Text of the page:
Traditionally, Apple products have stood out because the company designs both the hardware and the software. But perhaps the iPhone's greatest differentiator over its competition these days comes in its incredibly powerful processors, all of which are designed by Apple and exclusive to the iPhone.
For displays, though, Apple relies on third-party manufacturers. That may change — there are (unsurprisingly) reports that the company is researching its own MicroLED displays — but for now, Apple needs to use displays provided by partners. And that means that if Apple wants to build an iPhone with a folding display, the manufacturer will be using existing tech from companies like Samsung.
That's not a big deal in the grand scheme of things, but it does mean that it's unlikely that Apple will find an advantage over its competition in regard to the tech specs of its foldable display. Differentiation will need to come from someplace else.
The iPad advantage
The big advantage Apple has in foldable screens is that iOS has been, since 2010, a platform designed for both small-screen phones and large-screen tablets. The iPad is by far the most successful tablet line around, and iOS developers have done a good job adapting their iPhone apps to work at larger display sizes. This is a distinct advantage for iOS over Android, which has never excelled at tablet-scale apps.
If Apple did build a foldable iPhone, it would probably be best to think of it as an iPhone that could expand to become a small iPad. Given the power of Apple's A-series processors and the increasingly sophisticated and PC-like features of the iPad, that could be a compelling product.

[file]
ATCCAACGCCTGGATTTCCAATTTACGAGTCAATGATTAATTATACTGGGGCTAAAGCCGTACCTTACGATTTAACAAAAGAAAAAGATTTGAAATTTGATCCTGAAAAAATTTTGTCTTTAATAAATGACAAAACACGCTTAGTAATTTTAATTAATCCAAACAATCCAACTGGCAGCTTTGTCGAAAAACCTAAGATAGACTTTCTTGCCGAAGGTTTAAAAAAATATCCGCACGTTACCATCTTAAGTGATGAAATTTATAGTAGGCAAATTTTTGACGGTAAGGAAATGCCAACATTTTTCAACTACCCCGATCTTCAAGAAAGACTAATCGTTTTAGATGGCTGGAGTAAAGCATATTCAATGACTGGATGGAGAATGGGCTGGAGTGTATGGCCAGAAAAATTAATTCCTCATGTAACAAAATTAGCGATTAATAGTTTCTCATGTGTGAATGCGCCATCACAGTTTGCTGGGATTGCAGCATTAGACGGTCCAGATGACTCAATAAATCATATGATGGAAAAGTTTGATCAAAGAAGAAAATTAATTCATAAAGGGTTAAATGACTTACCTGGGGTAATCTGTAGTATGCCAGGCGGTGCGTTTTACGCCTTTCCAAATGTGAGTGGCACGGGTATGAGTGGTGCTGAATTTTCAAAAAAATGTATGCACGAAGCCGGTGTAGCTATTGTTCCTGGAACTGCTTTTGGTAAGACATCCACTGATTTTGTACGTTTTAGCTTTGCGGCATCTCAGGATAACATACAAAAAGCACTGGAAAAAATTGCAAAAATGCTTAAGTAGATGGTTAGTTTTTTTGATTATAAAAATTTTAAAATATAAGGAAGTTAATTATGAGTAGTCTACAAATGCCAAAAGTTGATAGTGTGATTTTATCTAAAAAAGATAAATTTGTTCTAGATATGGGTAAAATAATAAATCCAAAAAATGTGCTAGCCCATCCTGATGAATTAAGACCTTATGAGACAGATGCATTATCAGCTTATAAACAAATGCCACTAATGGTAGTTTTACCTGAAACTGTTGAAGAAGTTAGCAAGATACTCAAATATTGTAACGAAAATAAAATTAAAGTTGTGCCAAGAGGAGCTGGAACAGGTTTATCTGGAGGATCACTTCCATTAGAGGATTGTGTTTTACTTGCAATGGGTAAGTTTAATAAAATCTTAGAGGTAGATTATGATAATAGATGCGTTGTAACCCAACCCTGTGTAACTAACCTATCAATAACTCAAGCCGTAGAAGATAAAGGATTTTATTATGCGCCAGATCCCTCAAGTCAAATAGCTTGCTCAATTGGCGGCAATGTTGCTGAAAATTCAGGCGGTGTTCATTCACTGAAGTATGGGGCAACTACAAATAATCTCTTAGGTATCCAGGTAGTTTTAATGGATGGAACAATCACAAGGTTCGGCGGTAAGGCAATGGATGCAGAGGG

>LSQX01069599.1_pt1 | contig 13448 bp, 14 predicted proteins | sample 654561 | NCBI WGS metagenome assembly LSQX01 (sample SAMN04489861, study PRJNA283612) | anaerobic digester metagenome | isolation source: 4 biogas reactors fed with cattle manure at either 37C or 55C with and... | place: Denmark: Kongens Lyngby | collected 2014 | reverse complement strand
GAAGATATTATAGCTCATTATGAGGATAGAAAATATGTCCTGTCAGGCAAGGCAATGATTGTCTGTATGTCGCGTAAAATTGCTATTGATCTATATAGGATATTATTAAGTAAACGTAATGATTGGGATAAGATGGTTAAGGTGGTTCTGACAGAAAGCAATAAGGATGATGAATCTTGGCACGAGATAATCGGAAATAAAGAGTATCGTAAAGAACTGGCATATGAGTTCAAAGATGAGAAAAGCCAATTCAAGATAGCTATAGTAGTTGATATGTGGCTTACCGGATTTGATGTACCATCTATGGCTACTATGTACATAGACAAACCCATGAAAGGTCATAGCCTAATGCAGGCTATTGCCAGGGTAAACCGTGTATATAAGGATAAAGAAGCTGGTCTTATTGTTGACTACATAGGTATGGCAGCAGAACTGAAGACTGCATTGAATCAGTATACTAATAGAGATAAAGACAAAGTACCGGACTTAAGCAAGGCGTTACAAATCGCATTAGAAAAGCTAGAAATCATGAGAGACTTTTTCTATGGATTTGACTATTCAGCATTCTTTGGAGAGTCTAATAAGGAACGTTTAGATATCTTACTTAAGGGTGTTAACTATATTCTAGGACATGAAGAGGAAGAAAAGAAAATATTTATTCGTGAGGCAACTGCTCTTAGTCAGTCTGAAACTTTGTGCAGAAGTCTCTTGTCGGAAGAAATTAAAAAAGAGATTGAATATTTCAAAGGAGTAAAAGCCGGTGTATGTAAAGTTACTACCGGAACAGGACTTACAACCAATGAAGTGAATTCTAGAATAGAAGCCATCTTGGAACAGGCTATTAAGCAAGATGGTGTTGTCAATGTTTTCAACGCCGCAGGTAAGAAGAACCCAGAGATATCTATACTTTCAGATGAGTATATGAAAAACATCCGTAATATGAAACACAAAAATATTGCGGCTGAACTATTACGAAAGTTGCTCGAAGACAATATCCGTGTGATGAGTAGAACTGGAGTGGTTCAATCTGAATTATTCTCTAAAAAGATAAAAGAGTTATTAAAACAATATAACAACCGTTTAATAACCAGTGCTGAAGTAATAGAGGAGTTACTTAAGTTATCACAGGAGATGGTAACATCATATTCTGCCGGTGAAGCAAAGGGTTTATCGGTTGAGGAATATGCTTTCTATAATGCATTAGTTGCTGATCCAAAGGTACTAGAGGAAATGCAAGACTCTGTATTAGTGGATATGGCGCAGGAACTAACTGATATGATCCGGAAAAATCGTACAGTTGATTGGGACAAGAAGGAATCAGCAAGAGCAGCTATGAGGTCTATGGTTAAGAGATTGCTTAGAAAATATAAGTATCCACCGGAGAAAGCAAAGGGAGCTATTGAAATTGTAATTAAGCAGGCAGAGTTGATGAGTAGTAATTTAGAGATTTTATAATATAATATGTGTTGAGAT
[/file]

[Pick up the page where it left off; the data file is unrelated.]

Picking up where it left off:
Going against the foldable grain
There's another possibility, and it arises from a long-standing Apple design philosophy. This is what I've taken to calling "Jobs' Law," the idea that every new iteration of an Apple product should strive to be thinner and lighter than the previous generation.
A foldable phone would seem to go against Jobs' Law, because that folding mechanism will presumably mean thicker phones, at least at the start. But I wonder if having a folding mechanism would enable Apple to design much smaller iPhones. While Apple has embraced large phones like the iPhone XR and the iPhone XS Max due to market pressures, I'm not entirely convinced that the company's heart is in it.
Sure, a foldable iPhone could be a giant phablet that folds out into a small iPad. But it could also be a small, iPhone SE-size model that flips open to provide iPhone XS Max-style real estate on demand. Maybe the future of the foldable iPhone is more like a Palm phone that flips out to become a phablet, not a phablet that becomes a tablet.
In any event, if Apple does embrace folding-screen tech, the company will do so a little later than you'd expect. And it will do something unexpected that will make every one of its competitors wonder why it didn't think of that. I don't have any inside information to back that prediction up, but that kind of thing just keeps happening with Apple. It seems pretty likely that it'll continue happening.
Credit: Tom's Guide